|My friend, Brian Joyce, the Ute Gorilla at a Utah football|
game. (Photo used without permission).
Our criminal justice system is based largely on eyewitnesses. CSI-type crime shows might make it seem like there is DNA evidence in every case that definitively links one person to every crime, most cases actually revolve around people who saw things.
Unfortunately, there is growing evidence that people can’t see or recall things as well as they think. Take this example: Suppose you were watching a video of two basketball teams passing basketballs back and forth on a basketball court. While they are doing this, a woman in a gorilla suit, walks out onto the court, thumps her chest, and then walks off. You’d notice that, right? And if you didn’t see it, you’d be pretty sure that it didn’t happen while you were watching.
Not necessarily, according to research conducted at Harvard University. Those researchers asked study participants to watch a short video. They were to count the number of passes made by one team and ignore the passes made by the other. While they were focused on this task, the gorilla came out, thumped her chest, and walked away. Half of the participants didn’t see the gorilla. When asked about it, most of them were sure that there was no gorilla in the video. The gorilla was invisible to them because they were temporarily blind to certain things and they didn’t even realize it.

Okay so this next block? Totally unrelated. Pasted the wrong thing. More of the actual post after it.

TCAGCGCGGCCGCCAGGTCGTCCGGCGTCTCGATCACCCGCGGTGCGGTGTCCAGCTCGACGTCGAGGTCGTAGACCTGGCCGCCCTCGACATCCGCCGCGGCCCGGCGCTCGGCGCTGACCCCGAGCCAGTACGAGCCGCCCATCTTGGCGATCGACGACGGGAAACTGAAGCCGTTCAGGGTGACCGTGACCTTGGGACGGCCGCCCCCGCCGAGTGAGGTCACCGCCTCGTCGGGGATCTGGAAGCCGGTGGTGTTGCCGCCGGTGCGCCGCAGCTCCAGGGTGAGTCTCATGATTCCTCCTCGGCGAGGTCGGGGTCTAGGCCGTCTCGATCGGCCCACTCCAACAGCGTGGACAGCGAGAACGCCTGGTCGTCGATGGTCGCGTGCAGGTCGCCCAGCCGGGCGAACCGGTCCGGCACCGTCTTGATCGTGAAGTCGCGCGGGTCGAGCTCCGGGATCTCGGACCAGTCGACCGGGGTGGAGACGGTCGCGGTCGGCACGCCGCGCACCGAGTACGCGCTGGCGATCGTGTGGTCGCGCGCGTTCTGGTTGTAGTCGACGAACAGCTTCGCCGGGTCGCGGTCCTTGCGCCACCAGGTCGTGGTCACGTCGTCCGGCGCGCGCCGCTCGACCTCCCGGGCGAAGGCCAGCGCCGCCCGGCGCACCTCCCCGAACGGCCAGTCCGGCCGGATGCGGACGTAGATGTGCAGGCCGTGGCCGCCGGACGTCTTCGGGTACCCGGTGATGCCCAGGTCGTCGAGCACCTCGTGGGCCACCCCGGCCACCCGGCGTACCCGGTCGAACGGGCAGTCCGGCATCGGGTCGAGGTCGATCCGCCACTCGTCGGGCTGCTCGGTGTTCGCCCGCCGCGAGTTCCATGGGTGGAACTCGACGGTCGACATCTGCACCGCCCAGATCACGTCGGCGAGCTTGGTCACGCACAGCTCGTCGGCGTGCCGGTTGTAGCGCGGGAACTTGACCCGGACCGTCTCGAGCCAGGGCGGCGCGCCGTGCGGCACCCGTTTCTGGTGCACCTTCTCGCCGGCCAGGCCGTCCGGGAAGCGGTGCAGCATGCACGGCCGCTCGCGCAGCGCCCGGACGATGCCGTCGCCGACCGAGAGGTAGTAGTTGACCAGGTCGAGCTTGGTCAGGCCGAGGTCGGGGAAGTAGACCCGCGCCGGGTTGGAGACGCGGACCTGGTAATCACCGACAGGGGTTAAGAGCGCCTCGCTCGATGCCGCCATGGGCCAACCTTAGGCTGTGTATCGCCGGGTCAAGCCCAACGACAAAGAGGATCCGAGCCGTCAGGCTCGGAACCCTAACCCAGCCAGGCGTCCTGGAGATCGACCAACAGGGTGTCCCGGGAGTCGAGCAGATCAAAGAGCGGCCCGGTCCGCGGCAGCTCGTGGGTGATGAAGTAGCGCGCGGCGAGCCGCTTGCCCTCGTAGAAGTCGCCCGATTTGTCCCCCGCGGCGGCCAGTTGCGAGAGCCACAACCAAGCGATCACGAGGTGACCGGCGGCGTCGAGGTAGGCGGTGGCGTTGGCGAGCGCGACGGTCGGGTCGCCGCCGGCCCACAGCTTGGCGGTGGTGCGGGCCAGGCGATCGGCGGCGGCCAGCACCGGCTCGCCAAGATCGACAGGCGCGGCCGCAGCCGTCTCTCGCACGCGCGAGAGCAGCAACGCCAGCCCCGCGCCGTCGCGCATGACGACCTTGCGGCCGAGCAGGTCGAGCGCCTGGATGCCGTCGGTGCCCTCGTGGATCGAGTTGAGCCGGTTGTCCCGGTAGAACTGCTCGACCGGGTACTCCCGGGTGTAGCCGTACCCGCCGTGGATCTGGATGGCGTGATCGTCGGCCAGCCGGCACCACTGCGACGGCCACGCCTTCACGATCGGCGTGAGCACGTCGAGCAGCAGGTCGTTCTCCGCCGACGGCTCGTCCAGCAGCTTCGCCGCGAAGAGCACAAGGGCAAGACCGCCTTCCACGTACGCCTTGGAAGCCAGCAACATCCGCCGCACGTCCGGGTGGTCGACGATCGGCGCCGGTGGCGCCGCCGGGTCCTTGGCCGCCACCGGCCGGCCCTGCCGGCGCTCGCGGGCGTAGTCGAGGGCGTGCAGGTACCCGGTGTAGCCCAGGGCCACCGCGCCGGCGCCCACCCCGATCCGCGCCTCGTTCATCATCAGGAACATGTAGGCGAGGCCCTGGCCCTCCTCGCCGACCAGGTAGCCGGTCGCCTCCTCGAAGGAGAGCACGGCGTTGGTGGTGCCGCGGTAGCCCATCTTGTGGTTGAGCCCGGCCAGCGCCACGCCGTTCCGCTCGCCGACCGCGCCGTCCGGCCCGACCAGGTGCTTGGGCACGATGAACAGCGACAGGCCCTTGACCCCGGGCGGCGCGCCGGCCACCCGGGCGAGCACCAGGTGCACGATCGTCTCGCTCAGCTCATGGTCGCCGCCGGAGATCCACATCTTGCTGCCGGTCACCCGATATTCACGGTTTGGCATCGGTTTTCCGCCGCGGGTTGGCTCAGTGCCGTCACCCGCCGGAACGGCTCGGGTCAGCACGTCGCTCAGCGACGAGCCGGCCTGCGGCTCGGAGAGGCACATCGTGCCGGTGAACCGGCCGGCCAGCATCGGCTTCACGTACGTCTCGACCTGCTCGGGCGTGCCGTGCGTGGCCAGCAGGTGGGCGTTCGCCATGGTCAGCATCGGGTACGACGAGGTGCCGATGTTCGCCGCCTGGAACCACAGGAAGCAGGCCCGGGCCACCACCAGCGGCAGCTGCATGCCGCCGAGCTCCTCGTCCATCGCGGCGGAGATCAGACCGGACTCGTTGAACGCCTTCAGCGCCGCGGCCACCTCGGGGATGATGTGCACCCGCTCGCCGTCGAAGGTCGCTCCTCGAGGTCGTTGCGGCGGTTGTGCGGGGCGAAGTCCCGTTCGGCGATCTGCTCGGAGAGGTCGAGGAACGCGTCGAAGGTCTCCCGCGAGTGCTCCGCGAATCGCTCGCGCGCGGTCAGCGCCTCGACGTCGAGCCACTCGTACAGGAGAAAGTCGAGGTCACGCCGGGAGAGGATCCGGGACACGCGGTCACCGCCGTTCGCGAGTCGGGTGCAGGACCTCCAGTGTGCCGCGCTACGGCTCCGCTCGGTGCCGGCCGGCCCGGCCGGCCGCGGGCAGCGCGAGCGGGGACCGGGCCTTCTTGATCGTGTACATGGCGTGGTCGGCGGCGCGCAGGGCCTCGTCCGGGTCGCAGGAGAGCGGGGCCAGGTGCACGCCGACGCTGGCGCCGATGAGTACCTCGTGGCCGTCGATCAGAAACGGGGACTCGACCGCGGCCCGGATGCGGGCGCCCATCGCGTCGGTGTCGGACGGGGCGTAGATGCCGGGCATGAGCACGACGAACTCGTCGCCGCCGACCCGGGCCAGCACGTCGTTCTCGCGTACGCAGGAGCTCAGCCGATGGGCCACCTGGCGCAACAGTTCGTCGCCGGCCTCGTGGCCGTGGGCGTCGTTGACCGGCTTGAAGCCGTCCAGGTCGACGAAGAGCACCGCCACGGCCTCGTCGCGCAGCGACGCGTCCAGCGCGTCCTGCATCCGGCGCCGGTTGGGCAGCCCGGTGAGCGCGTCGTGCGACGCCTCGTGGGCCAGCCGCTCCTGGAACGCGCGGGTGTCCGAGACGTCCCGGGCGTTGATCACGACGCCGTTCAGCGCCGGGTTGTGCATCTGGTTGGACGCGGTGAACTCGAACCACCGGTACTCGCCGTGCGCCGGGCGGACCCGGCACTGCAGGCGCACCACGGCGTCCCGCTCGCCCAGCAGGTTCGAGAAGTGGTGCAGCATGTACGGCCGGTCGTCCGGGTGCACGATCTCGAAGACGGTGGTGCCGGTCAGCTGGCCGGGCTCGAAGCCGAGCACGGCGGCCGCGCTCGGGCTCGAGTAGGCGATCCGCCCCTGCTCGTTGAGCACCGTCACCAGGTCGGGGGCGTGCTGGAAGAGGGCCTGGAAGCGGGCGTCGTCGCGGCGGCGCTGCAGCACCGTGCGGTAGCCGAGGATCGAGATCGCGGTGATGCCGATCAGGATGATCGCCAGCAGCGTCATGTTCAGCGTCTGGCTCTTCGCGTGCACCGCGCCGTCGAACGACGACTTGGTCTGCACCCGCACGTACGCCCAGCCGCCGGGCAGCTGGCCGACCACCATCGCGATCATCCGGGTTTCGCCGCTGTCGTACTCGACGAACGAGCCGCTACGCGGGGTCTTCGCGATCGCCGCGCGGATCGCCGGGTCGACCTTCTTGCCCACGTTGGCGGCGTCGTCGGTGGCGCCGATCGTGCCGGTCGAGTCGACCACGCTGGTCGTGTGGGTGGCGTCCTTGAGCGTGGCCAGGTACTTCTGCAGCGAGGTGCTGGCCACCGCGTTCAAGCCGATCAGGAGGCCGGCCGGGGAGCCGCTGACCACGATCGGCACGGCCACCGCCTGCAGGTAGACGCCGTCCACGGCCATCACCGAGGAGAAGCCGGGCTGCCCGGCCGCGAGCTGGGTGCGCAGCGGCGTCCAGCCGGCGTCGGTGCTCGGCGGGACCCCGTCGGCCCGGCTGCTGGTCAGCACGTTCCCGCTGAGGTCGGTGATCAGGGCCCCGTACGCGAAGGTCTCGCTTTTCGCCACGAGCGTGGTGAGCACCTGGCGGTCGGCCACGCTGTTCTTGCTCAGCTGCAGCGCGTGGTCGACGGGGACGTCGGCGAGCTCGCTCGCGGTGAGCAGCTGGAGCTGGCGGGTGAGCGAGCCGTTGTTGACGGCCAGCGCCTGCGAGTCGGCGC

Christopher Chabris and David Simons believe that the subjects were so focused on the relatively difficult tasks of counting the passes made by one team and on ignoring the passes made by the other team that they became blind to information that didn’t relate to those tasks. That finding is interesting, but not totally surprising. We know that when we are focused on one thing we might pay less attention to other things. That is the definition of focus.
The scary thing about the study is that the participants were sure that the gorilla wasn’t on the court during the video. You can imagine these people coming into court and swearing that there was no gorilla. In a criminal case where a defendant might be sent to prison for years, or even put to death, it is frightening to think that we are dealing with such limited perception. They didn’t even know that they were blind.
Barry Scheck’s Innocence Project has shed a lot of light on the errors that can creep into criminal trials. 75% of the wrongful convictions that they have had overturned using DNA evidence depended at least partly on faulty eyewitness testimony. This research by Chabris and Simons gives an explanation of why all those cases got the wrong result. The witnesses might not have been lying. They might have missed the gorilla in the room and not even realized it.
Here is the video that they showed. Can you believe that they missed the gorilla?